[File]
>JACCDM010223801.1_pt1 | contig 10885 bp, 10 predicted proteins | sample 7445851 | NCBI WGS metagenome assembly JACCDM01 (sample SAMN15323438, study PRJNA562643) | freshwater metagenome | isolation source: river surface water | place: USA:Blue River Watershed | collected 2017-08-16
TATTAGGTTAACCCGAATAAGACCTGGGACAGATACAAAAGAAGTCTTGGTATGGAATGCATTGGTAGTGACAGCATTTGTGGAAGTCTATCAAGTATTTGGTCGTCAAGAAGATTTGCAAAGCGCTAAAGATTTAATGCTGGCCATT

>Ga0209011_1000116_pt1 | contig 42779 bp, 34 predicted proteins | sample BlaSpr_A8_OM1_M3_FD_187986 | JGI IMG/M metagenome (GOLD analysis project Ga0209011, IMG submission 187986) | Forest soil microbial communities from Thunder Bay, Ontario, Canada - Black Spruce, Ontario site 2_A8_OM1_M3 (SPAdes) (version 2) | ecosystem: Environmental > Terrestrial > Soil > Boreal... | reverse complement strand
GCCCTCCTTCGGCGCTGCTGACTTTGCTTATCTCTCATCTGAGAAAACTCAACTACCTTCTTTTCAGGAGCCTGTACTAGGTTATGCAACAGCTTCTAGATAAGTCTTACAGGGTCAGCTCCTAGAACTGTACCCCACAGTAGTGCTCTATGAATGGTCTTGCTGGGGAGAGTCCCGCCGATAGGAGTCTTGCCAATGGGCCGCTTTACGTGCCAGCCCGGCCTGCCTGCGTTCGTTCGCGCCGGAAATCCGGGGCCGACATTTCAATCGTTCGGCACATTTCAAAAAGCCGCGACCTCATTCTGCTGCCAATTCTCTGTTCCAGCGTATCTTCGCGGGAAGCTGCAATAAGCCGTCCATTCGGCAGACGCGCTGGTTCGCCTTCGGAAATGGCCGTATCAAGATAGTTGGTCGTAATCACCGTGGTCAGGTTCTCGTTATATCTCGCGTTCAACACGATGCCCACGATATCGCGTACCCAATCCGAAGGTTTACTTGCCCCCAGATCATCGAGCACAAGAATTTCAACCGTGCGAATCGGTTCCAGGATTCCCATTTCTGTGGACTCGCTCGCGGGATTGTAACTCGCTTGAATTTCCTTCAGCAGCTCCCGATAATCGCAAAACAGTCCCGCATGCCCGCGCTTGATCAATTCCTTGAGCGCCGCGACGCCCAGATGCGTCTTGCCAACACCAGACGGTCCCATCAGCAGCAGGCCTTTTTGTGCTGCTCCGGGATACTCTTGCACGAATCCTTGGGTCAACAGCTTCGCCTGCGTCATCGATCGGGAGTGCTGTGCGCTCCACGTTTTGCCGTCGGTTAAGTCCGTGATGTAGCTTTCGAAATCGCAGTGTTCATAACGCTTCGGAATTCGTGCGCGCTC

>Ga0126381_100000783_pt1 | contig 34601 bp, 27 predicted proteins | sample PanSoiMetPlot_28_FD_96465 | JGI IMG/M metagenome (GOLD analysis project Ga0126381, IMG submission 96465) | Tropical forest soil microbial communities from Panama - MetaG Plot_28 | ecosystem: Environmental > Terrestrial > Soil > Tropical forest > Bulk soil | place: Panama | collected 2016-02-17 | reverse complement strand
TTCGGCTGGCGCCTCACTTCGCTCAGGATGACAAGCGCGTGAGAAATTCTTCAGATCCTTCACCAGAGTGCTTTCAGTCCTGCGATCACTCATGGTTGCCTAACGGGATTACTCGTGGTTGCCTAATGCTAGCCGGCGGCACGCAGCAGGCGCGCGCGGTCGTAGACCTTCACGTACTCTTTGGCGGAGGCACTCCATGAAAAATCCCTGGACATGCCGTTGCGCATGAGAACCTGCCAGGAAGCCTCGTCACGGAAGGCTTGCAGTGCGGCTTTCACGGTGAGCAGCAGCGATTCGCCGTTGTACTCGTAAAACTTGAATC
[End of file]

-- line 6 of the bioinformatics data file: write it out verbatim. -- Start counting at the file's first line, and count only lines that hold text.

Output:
TTCGGCTGGCGCCTCACTTCGCTCAGGATGACAAGCGCGTGAGAAATTCTTCAGATCCTTCACCAGAGTGCTTTCAGTCCTGCGATCACTCATGGTTGCCTAACGGGATTACTCGTGGTTGCCTAATGCTAGCCGGCGGCACGCAGCAGGCGCGCGCGGTCGTAGACCTTCACGTACTCTTTGGCGGAGGCACTCCATGAAAAATCCCTGGACATGCCGTTGCGCATGAGAACCTGCCAGGAAGCCTCGTCACGGAAGGCTTGCAGTGCGGCTTTCACGGTGAGCAGCAGCGATTCGCCGTTGTACTCGTAAAACTTGAATC